There's something exciting about the idea of building gadgets yourself, free from the compromises or constraints of existing products out there. Maybe you're worried about all the preinstalled services on your phone siphoning data back to an aggregator, or you just don't want your device to stop working when a company decides to stop supporting it. No matter the reason, the Zero Terminal project demonstrates the very real possibility of building your own miniature computer with a Raspberry Pi.
Endless possibilities – Pretty simply, the Zero Terminal is a Raspberry Pi Zero connected to a 5.5-inch AMOLED touchscreen with a 1,200mAh battery. Thanks to a couple of adapters connected to the circuit board, the Zero Terminal has a USB 2.0 port, a microSD slot for the operating system, a mini-USB port, and a power switch. New in the latest iteration of Zero Terminal are 40-pin sockets that can be used to connect additional I/O connections, like extra USB ports or HDMI video out. In the video above showing off the device, the creator of the Zero Terminal connected a slide-out keyboard. The modularity allows for all kinds of possibilities.
You can't run some powerful operating systems like Windows on the Raspberry Pi Zero, of course – it has a very small 1GHz CPU and 512MB of RAM. But slap a radio on there and you can get a little mobile computer for completing basic computing tasks. Even from the Raspberry Pi OS, you could use the terminal to connect to services like Twitter and send out messages and then disconnect the radio to dip off the grid. If you really wanted to make this a powerful pocket computer you could use a Raspberry Pi 4, which features a quad-core ARM processor and supports up to 8GB of RAM.
Free yourself – Of course, this is more of a hacker's dream than anything else. Most people want a device that just works and works well, not some makeshift device that can't even access Instagram. But the Zero Terminal is a symbolic departure from what we've come to expect in terms of planned obsolescence and learned hopelessness. Our laptops slow to a crawl over time, and smartphones have so much complicated software on them nowadays it's nearly impossible to guarantee something isn't collecting data about you. Plus, eventually, phone makers simply stop supporting old hardware.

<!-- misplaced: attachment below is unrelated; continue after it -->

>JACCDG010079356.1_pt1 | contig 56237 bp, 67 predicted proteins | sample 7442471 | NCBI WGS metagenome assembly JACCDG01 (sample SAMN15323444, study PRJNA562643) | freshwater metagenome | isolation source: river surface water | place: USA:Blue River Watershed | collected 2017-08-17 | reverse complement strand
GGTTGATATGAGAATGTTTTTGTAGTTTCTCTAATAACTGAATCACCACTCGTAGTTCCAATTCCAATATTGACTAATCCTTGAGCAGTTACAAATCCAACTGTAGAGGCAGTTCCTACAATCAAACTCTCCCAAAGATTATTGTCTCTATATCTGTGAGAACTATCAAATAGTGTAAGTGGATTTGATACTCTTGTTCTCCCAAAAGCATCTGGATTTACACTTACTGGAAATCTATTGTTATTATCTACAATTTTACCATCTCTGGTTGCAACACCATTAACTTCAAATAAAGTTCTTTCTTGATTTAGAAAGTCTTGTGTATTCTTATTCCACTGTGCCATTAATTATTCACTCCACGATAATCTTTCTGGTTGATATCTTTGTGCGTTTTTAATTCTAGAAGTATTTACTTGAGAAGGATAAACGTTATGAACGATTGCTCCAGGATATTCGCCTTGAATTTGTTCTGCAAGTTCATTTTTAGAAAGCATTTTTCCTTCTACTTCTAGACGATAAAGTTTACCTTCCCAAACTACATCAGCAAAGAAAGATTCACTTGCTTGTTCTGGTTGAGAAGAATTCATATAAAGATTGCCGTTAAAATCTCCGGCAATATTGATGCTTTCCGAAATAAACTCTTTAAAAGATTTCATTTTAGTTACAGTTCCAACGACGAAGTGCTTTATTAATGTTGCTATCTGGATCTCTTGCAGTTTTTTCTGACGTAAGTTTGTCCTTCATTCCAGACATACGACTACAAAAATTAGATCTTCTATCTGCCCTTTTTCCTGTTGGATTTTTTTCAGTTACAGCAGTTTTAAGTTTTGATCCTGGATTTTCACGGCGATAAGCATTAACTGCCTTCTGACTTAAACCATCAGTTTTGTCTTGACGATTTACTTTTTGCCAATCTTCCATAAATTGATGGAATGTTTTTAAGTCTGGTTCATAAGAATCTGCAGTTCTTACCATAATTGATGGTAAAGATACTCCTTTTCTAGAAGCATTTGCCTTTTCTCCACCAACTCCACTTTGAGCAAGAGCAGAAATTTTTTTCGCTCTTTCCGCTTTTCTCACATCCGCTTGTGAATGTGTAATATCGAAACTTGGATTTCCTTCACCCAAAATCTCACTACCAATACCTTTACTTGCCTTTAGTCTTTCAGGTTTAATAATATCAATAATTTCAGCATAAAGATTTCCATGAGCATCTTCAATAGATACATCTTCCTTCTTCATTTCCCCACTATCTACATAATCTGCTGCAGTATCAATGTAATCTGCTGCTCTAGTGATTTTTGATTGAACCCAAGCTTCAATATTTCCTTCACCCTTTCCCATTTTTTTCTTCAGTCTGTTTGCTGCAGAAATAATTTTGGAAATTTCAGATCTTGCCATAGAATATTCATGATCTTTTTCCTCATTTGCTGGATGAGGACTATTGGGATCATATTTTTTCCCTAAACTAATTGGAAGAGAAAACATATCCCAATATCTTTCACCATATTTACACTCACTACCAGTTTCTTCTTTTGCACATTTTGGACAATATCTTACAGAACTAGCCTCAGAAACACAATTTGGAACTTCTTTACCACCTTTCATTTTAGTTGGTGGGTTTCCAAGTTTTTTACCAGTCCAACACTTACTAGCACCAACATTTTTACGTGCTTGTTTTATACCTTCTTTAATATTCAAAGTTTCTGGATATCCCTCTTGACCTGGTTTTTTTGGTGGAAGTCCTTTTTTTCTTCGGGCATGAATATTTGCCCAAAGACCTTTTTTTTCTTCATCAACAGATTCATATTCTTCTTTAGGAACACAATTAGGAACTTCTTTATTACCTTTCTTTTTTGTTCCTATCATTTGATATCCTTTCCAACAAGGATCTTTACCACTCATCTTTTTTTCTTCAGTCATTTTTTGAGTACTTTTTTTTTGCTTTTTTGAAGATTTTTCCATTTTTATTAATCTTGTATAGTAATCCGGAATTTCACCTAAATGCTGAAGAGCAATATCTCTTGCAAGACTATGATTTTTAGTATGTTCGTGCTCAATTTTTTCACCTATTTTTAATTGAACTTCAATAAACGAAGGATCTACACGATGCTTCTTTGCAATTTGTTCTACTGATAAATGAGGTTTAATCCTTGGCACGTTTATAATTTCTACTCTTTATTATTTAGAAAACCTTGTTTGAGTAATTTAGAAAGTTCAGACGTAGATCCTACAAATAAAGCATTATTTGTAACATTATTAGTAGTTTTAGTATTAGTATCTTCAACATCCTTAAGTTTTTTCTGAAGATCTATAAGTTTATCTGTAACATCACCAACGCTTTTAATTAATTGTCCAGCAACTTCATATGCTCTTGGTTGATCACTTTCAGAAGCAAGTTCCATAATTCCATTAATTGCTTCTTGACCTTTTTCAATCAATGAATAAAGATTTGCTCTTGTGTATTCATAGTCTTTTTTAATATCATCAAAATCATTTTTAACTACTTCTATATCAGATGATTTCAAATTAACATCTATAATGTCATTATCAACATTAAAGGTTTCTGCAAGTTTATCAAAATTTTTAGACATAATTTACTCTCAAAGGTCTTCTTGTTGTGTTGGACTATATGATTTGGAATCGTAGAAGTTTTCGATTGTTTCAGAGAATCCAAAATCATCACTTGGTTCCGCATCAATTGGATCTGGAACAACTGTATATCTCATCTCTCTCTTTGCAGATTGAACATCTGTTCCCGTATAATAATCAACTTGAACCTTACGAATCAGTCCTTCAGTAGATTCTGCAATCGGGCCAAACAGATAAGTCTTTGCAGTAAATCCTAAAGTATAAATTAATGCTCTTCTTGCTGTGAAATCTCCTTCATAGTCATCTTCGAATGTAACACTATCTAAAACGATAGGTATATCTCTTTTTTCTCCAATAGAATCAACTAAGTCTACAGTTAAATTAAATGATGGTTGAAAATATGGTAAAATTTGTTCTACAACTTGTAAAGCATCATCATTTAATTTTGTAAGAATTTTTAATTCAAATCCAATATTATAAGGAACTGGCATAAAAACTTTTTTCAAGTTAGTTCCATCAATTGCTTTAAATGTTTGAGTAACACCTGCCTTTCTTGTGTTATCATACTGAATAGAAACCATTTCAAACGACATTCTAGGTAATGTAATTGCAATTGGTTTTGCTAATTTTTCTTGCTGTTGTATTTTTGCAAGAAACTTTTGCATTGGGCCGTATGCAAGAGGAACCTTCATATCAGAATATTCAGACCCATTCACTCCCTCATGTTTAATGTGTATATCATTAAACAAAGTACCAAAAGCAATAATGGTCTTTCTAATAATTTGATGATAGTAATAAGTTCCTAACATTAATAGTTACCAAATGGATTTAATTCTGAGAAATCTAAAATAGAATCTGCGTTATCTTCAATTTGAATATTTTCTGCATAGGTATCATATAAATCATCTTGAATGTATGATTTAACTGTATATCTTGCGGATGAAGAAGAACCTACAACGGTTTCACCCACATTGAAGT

The Zero Terminal is a revolt against that world. The camera is no longer good enough? Connect a new one. Want to use an emulator to play NES games? Put it on a microSD card and slot it in. It's basically what Google tried but failed to accomplish with its Project Ara modular phone concept.
Other options — Fortunately for people who don't care about the do-it-yourself and modular aspect of the Zero Terminal, there already exist privacy-centric, Linux-based smartphones that offer much the same in terms of privacy but more power. The PinePhone is one such example – it's a full-featured smartphone that runs most major smartphone Linux projects and already includes all the radios and other sensors you'll want for the complete, contemporary smartphone experience. Thanks to built-in hardware switches you can also disable the antennas, microphone, and camera.
Still, the Zero Terminal is a cool project that could be a fun build for anyone interested in learning how to build their own little computer and become more independent in the event that the apocalypse arrives and regular smartphones suddenly become a whole lot less useful.